Watch EW's Around the Table discussion with the cast and creators of DC's latest animated film about the Dark Knight.

One of the greatest Batman stories of all time is finally coming to the screen. Originally published as a 12-issue comic series by writer Jeph Loeb and artist Tim Sale, Batman: The Long Halloween is a yearlong murder mystery in which Gotham City's organized crime figures keep getting killed on holidays. Though Batman is trying to take down the mafia alongside his allies Commissioner Gordon and District Attorney Harvey Dent, they don't support extrajudicial killings — especially when the witnesses they need to formulate a case against the crime bosses keep ending up among the dead. 

Next week Warner Bros. will release Batman: The Long Halloween, Part One, the first of a two-part animated adaptation of the story. EW assembled a roundtable of actors Jensen Ackles (Batman) and Julie Nathanson (Gilda Dent), writer-producer Tim Sheridan, and supervising producer Butch Lukic to discuss their take on the classic tale. 

One of the first topics that came up was the fact that The Long Halloween has been in development for years, but it was stalled for a time when Warner Bros. thought Matt Reeves might use the story for his live-action movie The Batman. When that film, starring Robert Pattinson as the Dark Knight, ultimately went a different direction, the animated version was able to proceed. That means those involved are finally able to talk about it — and Ackles is definitely ready to talk about Batman.

Batman: The Long Halloween
Batman (voiced by Jensen Ackles) in 'Batman: The Long Halloween'
| Credit: Warner Bros. Entertainment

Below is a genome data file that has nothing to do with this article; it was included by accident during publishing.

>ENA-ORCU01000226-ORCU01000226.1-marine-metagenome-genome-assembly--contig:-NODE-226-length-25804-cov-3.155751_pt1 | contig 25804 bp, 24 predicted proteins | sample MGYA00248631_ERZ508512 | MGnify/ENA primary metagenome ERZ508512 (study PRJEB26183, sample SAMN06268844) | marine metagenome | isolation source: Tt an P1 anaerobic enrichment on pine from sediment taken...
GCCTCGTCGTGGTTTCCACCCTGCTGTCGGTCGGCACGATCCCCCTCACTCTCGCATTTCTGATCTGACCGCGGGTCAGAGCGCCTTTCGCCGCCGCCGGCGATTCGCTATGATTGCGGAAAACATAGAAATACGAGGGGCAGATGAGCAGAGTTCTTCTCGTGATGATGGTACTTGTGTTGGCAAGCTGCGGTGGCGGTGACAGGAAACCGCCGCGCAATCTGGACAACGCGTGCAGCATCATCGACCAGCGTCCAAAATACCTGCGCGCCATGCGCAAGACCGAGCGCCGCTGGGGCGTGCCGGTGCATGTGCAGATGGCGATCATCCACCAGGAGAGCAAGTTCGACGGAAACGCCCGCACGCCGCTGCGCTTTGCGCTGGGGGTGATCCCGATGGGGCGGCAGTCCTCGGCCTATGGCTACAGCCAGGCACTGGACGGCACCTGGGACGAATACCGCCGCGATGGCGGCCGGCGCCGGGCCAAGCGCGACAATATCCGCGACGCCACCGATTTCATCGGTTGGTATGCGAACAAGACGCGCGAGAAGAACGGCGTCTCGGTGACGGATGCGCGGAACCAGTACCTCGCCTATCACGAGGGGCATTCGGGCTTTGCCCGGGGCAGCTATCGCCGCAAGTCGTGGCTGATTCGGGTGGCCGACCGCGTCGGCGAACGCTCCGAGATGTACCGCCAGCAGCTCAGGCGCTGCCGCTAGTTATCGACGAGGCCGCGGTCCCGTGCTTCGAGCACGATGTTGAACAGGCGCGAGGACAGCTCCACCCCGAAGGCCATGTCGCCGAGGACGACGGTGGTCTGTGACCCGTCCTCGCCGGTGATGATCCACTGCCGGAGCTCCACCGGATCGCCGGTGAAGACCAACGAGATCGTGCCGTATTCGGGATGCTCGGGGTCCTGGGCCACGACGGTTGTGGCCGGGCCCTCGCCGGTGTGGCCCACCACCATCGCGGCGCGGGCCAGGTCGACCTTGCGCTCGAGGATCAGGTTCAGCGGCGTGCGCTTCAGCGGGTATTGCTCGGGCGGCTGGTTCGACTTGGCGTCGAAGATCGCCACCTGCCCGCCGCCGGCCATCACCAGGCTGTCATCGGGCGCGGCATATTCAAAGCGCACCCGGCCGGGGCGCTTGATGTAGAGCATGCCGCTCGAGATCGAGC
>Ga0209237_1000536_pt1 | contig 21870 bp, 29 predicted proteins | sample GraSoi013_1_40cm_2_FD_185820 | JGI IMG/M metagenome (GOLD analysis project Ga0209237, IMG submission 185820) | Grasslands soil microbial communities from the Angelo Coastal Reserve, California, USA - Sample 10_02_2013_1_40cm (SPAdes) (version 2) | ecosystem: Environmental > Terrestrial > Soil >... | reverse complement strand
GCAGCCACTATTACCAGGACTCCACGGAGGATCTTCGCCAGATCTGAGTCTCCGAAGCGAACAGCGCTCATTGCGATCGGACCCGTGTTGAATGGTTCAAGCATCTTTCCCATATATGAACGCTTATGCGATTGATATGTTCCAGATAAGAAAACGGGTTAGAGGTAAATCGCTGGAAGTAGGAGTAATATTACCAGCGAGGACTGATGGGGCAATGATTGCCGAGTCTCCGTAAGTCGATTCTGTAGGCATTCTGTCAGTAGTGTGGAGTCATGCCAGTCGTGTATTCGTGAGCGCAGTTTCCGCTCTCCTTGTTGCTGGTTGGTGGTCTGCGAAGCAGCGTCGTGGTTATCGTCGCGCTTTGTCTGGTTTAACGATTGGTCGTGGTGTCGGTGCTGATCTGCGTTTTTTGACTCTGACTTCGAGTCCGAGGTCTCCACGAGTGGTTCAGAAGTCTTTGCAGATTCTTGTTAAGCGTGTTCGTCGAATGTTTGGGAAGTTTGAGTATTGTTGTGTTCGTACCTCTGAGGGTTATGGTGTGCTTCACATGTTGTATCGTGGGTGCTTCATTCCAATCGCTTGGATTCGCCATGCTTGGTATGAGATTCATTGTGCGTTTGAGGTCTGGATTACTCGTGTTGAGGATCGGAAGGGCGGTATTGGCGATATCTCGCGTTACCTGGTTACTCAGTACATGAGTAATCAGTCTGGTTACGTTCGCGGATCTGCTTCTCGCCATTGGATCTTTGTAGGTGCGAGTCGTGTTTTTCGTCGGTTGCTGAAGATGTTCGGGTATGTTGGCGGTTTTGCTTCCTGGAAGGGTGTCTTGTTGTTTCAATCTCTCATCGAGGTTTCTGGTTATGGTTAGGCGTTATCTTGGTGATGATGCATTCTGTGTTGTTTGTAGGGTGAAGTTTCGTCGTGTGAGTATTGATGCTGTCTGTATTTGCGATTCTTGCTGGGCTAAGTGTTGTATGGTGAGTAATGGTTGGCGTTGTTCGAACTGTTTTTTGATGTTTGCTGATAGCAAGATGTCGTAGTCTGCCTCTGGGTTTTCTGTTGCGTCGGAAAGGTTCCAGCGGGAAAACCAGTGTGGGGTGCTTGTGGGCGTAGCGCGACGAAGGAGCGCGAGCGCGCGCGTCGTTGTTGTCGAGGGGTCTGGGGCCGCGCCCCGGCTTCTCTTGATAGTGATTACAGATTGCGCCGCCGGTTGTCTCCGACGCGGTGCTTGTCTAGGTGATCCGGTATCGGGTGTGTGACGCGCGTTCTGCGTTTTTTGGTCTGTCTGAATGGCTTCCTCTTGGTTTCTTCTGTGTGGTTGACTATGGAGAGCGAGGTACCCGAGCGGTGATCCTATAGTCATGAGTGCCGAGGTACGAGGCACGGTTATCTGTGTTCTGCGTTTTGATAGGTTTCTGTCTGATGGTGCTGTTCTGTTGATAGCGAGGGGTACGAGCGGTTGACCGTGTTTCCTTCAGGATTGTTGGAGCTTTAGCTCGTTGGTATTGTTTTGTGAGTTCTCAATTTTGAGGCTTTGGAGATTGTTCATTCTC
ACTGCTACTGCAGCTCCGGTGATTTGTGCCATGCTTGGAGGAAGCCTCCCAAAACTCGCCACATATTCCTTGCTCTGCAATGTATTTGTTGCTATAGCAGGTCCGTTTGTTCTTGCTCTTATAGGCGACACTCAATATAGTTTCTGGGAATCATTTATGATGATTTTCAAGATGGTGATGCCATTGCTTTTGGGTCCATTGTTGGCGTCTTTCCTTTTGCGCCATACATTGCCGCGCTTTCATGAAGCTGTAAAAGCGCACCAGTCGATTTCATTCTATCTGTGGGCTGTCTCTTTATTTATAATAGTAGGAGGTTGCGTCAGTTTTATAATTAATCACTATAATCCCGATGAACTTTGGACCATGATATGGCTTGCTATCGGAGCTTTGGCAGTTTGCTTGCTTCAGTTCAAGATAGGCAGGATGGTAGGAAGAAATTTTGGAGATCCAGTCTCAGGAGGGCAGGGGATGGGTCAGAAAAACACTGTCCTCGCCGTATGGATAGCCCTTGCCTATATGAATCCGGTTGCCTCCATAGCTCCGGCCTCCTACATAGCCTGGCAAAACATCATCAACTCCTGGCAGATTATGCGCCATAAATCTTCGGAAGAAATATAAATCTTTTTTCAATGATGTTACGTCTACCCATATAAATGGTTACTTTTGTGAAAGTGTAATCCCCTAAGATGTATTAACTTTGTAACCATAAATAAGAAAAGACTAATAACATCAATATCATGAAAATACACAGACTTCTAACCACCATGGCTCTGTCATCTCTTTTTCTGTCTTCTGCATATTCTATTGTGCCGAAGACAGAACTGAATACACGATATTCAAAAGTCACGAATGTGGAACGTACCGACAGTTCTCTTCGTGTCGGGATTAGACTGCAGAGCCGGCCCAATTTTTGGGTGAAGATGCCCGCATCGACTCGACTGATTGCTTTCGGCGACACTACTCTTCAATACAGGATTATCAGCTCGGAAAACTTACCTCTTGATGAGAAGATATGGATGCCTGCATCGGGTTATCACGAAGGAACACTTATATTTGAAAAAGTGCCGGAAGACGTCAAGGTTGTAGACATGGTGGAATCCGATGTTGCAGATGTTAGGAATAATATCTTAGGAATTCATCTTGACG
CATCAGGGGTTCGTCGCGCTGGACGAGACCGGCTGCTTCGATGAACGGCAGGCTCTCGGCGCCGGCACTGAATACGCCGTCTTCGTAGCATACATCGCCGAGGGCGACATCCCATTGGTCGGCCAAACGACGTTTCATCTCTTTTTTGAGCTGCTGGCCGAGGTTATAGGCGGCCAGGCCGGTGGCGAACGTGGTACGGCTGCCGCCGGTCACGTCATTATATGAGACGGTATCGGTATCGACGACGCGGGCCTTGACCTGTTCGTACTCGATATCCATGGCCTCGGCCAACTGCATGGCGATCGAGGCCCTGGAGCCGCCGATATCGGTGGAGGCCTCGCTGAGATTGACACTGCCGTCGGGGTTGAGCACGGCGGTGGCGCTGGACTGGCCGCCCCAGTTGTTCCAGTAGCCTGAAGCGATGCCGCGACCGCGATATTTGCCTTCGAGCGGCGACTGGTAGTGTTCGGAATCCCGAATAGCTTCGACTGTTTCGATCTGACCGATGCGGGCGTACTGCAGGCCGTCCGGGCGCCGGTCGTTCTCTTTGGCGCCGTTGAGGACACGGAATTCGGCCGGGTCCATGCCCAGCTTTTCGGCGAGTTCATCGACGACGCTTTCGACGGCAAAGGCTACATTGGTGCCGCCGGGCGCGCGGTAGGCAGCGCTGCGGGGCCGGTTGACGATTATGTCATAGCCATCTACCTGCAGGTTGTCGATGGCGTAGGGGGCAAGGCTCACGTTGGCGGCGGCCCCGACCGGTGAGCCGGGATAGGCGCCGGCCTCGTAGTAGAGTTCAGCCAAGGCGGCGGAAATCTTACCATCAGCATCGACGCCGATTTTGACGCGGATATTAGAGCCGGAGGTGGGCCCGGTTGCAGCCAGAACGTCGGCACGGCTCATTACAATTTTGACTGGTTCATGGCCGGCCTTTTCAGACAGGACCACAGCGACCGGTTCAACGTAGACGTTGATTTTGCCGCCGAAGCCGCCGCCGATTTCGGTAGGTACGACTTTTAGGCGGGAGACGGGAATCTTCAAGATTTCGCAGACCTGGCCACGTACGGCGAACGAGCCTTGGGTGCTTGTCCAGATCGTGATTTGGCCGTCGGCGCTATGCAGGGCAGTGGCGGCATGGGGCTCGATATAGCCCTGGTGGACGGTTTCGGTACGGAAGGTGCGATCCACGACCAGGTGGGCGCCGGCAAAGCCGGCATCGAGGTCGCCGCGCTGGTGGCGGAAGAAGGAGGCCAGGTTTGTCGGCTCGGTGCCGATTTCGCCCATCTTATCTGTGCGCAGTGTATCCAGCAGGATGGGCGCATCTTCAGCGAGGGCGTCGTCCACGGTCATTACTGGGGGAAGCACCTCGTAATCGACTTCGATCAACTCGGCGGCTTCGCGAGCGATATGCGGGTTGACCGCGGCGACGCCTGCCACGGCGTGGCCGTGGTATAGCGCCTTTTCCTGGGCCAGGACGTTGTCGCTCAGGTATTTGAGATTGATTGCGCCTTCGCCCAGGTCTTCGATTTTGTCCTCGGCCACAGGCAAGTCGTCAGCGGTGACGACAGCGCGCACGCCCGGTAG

You may have seen Ackles dress up as the Dark Knight for Halloween 2019. As many fans wished, the actor is now playing Batman for real — and in one of the character's best story lines, no less.

"I come from a previous film where I voiced Red Hood," Ackles says. "So when I got the call for this, I assumed I would be reprising that role into whatever story these guys were adapting. But then I realized I'd gotten the upgrade! I don't think they even got the whole word 'Batman' out. They were like, 'Bat—' and I was like, yes!"

When it comes to the Halloween getup, Ackles admits, "I couldn't help myself." But it also came together organically.

"I had this wonderful crew person I was working with who hand-made costumes and cosplay stuff," Ackles says. "She didn't even know. She did a Red Hood version for me. She was like, 'I'm gonna do a Batman, would you be my mannequin?' And inside I was like, 'If you only knew!'"

Although the masculine trio of Batman, Dent, and Gordon are at the center of The Long Halloween, this adaptation also centers female characters. Nathanson's Gilda pokes holes in Harvey's heroism, while Catwoman (voiced by the late Naya Rivera) keeps Batman on his toes.

"There's a lot of, well, duality in this particular film," Nathanson says, in a tease to fans who know or suspect where The Long Halloween leads. "But I think the female characters also have their own two sides. I hold that as Gilda, having her own personal space and stuff she's dealing with, and her guardedness because of pain, mixed with her desire to connect with her husband. The women get to play with that duality and that strength as well."

Watch the video above for more. Batman: The Long Halloween, Part One releases digitally and on Blu-ray on June 22, with Part Two following later this summer.

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